It’s bad enough when something goes wrong with the computer, but then when its compounded by an awful experience with a phone tech support person…well, it’s almost more than any one person should have to endure. In an earlier article (Tips on Tech Support) I gave suggestions about how to best take advantage of a call to tech support.
Here are some additional bits of advice, if the time comes that you need to call for help:
Have all pertinent information about your computer at the ready. You may need to provide the tech person with the specs on your system. It’s a good idea to have written down the make and model of your computer and the operating system. The make and model (i.e. Sony Vaio PCG-505FX, MacBook, etc.) is usually noted on the front of your computer case. When the computer is warming up the operating system (i.e. Windows XP, Vista, OSX, etc.) will be displayed. Alternatively, if you have a PC, you can find all this information by RIGHT clicking on the “My Computer” icon. Then LEFT click on the word “Properties”. Here you can see the make and model of the computer, the operating system and even the amount of RAM. If you have a Mac, you can click on the Apple in the top left corner, then click on “About This Mac”.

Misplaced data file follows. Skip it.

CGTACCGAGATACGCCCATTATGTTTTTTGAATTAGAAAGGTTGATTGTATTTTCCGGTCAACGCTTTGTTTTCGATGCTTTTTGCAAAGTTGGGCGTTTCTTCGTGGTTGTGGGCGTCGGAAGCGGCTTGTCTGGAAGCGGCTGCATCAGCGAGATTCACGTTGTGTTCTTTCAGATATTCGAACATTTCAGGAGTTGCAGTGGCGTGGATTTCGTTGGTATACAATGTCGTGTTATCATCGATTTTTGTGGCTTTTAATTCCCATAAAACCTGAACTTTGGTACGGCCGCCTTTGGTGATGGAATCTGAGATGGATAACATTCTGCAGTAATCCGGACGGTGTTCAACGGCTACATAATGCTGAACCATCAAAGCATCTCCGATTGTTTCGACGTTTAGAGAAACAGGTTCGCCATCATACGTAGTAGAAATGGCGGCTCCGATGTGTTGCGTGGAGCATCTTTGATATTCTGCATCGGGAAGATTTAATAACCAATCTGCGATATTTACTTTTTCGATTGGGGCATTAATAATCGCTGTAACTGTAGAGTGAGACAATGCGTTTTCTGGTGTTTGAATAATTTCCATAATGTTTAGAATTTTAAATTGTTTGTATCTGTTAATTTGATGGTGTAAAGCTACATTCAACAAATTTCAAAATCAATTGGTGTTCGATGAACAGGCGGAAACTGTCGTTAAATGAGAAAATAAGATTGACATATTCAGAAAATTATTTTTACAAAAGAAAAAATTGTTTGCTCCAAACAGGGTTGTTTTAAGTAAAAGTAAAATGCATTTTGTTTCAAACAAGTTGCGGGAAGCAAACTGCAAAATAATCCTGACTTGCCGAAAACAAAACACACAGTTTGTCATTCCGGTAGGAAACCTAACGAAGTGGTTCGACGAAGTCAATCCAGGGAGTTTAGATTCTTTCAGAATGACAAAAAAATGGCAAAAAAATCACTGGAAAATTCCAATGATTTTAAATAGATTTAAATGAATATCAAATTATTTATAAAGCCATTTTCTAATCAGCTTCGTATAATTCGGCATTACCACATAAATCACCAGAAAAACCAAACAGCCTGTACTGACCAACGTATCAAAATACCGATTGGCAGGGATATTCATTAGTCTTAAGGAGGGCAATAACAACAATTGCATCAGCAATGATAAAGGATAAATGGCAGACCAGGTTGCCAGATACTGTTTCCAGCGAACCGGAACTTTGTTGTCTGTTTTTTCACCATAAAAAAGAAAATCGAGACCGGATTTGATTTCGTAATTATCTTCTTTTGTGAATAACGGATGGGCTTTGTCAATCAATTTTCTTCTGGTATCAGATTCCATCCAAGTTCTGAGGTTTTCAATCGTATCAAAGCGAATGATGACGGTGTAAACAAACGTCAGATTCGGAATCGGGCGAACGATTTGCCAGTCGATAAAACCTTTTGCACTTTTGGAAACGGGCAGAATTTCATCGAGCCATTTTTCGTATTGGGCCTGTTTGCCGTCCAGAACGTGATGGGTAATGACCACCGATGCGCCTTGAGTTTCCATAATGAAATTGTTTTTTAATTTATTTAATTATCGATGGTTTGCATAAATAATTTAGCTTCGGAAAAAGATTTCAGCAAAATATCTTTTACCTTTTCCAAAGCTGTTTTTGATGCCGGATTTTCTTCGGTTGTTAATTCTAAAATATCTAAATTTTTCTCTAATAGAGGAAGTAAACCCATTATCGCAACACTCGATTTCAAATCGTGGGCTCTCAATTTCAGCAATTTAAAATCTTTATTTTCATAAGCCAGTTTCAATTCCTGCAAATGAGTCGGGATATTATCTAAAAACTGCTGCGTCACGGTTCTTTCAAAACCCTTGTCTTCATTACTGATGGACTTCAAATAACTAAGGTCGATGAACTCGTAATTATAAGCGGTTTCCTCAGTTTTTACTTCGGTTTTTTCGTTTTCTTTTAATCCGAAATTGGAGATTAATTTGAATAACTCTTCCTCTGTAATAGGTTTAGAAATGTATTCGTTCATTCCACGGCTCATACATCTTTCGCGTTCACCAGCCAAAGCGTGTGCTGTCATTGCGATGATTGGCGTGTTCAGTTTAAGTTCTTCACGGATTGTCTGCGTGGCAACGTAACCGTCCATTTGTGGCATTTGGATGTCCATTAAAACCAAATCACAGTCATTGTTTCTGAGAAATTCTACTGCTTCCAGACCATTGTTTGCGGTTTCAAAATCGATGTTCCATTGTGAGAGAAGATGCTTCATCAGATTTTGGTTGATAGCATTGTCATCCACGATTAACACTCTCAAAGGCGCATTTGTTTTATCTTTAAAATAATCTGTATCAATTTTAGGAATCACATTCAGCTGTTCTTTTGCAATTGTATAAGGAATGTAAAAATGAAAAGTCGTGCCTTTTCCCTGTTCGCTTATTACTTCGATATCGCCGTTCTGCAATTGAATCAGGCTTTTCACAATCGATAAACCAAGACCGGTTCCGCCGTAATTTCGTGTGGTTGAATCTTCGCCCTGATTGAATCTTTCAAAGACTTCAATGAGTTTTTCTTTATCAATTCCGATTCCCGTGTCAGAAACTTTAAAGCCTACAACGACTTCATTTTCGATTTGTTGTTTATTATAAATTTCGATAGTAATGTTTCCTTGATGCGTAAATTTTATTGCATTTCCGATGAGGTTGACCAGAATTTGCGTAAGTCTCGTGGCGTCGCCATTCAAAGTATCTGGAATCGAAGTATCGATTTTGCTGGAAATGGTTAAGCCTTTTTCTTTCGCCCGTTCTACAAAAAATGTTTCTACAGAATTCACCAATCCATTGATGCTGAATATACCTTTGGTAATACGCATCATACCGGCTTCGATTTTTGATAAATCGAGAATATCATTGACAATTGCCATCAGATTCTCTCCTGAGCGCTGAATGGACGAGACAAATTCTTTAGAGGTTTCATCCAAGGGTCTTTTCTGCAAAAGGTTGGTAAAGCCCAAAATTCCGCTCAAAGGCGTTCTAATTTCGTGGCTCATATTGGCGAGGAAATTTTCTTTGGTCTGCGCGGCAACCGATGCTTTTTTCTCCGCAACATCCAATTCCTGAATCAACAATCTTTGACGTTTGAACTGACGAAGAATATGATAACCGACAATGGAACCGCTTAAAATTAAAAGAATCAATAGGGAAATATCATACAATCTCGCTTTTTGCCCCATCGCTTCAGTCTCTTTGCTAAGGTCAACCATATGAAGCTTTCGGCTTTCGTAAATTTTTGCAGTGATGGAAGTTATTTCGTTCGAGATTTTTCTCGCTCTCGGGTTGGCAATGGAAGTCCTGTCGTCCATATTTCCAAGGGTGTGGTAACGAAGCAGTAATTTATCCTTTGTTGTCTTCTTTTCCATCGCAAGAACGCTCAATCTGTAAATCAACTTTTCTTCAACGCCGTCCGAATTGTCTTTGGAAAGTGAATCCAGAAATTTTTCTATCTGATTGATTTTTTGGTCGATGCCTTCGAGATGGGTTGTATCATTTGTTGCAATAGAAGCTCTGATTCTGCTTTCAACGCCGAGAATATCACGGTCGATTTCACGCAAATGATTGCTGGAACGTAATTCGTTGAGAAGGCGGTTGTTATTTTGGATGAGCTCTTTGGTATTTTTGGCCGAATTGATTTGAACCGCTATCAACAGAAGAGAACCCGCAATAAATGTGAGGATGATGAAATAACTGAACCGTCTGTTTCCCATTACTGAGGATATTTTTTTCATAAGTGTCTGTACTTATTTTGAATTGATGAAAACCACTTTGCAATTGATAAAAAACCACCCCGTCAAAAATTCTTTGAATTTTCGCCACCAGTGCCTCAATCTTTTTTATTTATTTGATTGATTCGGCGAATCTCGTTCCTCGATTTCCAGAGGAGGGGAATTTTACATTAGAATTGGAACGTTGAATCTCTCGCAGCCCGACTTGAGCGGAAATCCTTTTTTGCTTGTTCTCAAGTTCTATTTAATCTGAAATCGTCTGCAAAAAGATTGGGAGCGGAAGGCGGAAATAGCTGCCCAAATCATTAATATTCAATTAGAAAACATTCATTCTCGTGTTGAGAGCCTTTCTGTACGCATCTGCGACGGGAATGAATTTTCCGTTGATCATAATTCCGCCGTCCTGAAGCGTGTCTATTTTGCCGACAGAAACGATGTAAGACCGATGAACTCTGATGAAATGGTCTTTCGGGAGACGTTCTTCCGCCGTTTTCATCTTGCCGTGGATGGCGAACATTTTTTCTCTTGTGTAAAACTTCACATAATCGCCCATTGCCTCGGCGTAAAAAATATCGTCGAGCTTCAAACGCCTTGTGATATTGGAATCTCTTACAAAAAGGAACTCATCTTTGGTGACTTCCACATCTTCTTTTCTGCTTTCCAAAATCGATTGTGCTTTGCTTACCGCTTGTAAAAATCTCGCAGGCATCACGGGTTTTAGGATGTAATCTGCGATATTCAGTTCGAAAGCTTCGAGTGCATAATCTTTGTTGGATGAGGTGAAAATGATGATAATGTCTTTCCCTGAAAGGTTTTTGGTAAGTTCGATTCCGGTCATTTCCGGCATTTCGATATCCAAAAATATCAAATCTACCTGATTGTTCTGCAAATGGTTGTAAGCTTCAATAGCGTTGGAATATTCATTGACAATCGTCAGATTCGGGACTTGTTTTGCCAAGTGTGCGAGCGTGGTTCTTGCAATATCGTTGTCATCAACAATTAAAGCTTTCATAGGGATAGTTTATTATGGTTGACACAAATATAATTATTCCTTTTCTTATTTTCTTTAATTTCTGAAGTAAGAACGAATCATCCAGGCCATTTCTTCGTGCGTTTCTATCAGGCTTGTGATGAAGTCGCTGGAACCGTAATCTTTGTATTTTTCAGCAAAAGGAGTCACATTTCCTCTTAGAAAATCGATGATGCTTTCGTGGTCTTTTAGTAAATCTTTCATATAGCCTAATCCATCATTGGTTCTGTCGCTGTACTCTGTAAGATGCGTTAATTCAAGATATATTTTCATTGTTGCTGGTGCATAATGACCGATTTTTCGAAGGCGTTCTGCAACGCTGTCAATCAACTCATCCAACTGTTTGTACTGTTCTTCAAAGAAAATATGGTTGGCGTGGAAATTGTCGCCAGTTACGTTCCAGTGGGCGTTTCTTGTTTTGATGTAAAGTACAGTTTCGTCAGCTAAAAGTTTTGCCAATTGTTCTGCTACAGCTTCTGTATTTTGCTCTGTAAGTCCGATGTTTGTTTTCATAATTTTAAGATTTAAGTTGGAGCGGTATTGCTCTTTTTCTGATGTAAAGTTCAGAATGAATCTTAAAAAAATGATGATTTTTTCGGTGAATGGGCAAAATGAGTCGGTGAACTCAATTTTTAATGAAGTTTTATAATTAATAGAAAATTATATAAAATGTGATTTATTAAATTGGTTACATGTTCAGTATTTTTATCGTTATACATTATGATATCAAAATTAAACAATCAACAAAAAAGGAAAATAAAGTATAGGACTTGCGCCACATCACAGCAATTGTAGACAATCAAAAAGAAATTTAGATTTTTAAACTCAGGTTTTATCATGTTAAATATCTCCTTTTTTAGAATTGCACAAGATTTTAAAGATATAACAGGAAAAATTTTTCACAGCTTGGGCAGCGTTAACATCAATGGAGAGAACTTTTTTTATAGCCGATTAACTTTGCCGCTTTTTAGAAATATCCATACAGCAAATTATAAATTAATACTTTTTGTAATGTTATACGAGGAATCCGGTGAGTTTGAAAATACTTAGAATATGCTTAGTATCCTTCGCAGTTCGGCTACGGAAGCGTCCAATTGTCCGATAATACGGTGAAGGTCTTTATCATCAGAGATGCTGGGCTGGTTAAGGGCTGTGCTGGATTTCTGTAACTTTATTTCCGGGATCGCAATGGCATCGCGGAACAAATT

Ask if the tech support person is familiar with your system. I’m all for learning on the job, but not when it comes to tech support. With so many different computer systems being used and a lot of compatibility problems, it is essential that you start your search for answers with someone who is familiar with your system. If the technician is not familiar with your computer system, please feel empowered to ask for someone that is.
If you took advantage of the "Test Drive Form" in my book when you bought your computer (Chapter 7), all the information you need is already written on that form. Handy, isn’t it?